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ACE News #163 - August 28, 2013

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Global Distributions of Three Types of Solar Wind During the Entire Solar Cycle

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The three types of solar coronal-hole-associated fast and cold wind, streamer-associated slow and hot wind, and interplanetary coronal mass ejections ( have been differentiated by their composition and studied using ACE/SWICS observations from 1998 to 2005 (Zhao et al. GRL 2009 and ACE News #106). To continue this earlier study and to complete the picture of the near-Earth solar wind structure during the whole solar cycle, we extend this investigation to June 2011, covering the unusual solar minimum between solar cycles 23 and 24 (2007-2010) and the beginning years of solar cycle 24.ICMEs) wind

To identify ICME events for our measurements we use the near-Earth ICME list provided by Richardson and Cane (http://www.srl.caltech.edu/ACE/ASC/DATA/level3/icmetable2.htm). Then we use the threshold of O7+/O6+ < 0.145 to identify coronal-hole (fast) from streamer (slow) wind (Zhao et al. 2009). In the top part of the figure, the monthly sunspot number (SSN) is plotted versus time (data were downloaded from: http://sidc.oma.be/sunspot-data/). In the bottom section of the figure, the time evolution of the fractions of coronal-hole-associated fast wind (in blue), streamer-associated slow wind (in orange) and ICME material (in yellow) are plotted from January 1998 to June 2011.

Continuing with the report in ACE News #106, here we show that from the descending phase of solar cycle 23 until the beginning years of cycle 24, the fractions of these three types of wind evolve dramatically and differently. Coronal-hole-associated fast wind (blue) is clearly dominant at the solar minimum phase: it could contribute as much as 90% to the near-Earth heliosphere in 2008 and 2009. Then, the fraction of this type of wind decreases quickly after the Sun enters the new cycle (after December 2008). Streamer-associated slow wind (orange) is less prevalent during solar minimum than coronal-hole wind, and then its fraction gradually recovers in the ascending phase of the new cycle, resulting in it finally becoming an important portion in the heliosphere after June 2010. The occurrence rate of ICMEs (yellow) is still correlated with the SSN: during the deep solar minimum in 2007-2009 when the SSN was very low, there were very few ICMEs recorded; and then the occurrence rate of ICMEs suddenly increased after the new cycle begins.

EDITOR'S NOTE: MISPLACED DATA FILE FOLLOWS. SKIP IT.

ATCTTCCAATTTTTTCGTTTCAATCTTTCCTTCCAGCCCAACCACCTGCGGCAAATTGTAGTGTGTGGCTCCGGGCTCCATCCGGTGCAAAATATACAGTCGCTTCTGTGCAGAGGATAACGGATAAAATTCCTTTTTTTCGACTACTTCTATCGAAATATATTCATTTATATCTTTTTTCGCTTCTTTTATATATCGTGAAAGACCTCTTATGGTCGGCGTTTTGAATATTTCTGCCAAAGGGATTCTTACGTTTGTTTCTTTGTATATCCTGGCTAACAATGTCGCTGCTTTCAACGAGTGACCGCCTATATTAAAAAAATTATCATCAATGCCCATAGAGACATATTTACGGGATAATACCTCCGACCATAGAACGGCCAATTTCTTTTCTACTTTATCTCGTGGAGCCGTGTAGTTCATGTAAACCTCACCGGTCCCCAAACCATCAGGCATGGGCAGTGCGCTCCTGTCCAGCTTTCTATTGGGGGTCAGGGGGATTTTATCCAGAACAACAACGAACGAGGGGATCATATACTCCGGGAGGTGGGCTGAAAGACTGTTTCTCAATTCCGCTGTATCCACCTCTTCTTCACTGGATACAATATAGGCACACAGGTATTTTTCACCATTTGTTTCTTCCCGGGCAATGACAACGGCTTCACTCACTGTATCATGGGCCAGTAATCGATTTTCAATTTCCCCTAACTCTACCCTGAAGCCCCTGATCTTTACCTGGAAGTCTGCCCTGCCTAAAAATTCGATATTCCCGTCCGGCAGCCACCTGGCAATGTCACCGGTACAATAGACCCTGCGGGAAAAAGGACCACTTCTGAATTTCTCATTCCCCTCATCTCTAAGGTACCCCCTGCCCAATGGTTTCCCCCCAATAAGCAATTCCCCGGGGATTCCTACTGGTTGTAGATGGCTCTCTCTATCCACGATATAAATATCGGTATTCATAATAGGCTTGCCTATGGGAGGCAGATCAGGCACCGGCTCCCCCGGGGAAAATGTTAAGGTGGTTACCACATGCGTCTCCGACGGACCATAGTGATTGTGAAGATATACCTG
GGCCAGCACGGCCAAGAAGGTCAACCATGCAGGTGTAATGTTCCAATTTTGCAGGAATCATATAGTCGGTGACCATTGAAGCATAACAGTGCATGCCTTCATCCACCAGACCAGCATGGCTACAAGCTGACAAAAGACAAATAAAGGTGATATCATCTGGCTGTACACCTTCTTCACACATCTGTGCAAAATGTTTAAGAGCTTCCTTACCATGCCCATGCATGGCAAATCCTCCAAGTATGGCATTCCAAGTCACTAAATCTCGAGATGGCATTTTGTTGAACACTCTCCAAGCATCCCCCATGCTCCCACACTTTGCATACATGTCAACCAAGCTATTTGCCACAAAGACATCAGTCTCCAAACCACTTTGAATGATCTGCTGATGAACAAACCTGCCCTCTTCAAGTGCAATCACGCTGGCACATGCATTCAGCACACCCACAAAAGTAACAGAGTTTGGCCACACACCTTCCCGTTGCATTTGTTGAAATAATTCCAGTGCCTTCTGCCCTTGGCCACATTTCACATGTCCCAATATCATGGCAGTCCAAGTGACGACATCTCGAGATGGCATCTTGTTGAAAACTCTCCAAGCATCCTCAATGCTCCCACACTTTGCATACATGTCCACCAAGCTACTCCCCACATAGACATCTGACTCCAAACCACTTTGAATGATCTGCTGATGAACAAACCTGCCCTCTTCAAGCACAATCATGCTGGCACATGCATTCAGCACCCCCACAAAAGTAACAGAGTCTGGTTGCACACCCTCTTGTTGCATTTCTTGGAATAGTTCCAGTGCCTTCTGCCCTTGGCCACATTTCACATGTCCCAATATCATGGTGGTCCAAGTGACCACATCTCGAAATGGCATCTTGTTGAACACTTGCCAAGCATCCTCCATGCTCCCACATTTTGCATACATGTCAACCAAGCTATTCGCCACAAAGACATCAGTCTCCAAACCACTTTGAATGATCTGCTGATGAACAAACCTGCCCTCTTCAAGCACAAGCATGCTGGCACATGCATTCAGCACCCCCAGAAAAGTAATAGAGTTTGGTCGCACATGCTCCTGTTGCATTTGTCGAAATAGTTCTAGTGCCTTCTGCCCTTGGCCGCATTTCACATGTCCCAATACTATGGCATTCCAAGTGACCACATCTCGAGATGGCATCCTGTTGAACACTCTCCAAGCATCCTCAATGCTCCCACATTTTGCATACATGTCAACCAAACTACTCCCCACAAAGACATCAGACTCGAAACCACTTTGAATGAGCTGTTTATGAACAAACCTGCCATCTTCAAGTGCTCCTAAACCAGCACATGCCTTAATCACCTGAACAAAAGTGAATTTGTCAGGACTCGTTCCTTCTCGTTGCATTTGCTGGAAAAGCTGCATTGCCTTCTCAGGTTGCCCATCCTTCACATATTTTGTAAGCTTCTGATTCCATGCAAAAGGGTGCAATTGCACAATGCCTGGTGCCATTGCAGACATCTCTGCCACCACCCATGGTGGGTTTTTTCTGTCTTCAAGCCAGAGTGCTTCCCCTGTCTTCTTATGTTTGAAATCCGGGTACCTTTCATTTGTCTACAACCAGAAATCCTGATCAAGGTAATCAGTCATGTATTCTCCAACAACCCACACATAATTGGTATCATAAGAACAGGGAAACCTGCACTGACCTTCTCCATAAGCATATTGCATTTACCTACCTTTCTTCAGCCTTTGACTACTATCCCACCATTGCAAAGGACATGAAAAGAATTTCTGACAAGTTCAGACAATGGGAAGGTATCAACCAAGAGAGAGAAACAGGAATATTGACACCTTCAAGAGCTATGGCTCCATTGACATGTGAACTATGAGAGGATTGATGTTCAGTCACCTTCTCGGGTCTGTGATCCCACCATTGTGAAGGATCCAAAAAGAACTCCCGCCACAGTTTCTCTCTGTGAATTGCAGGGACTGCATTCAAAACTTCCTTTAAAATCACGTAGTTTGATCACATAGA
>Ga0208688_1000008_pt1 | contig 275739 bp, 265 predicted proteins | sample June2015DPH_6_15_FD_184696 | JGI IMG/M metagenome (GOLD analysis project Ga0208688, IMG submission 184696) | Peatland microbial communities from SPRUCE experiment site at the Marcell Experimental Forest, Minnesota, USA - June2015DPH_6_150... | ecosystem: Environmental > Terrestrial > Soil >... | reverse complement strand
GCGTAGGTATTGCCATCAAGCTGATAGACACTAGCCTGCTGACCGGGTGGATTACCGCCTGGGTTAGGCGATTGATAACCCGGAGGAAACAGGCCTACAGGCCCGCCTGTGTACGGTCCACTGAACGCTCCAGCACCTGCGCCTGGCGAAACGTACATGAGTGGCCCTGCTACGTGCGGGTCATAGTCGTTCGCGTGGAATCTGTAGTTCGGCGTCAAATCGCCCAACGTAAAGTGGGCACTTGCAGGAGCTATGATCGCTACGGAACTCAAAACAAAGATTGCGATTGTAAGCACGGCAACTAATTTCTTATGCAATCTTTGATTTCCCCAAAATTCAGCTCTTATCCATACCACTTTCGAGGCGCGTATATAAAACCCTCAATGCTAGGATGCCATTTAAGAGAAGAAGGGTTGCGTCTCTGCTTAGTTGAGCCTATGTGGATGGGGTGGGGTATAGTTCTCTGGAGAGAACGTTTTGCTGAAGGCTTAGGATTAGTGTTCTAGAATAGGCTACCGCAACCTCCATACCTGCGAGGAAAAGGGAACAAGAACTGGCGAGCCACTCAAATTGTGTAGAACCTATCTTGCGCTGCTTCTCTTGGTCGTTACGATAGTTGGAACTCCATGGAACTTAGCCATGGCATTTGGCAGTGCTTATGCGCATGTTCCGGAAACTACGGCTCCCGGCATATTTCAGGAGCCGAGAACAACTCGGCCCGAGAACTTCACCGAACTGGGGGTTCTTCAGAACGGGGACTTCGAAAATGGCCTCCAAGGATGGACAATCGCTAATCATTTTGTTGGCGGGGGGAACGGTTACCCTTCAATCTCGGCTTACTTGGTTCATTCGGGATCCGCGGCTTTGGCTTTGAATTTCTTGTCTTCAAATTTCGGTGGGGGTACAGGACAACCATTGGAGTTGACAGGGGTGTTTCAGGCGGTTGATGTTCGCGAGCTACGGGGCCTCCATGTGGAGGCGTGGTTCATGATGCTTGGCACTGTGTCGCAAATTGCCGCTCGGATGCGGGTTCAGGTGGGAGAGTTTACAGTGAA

Finally, we find that during the entire solar cycle, from the ascending phase of cycle 23 in 1998 to the ascending phase of cycle 24 in 2011, the total fractions that the near-Earth coronal-hole-associated fast wind, streamer-associated slow wind, and ICMEs contribute to the heliosphere are 50.3%, 39.4% and 10.3%, respectively. The fractions of these three types of wind evolve dramatically with time in very different ways.

This item was contributed by Liang Zhao and Thomas Zurbuchen of the University of Michigan. Address questions and comments to

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Last modified 28 Aug 2013.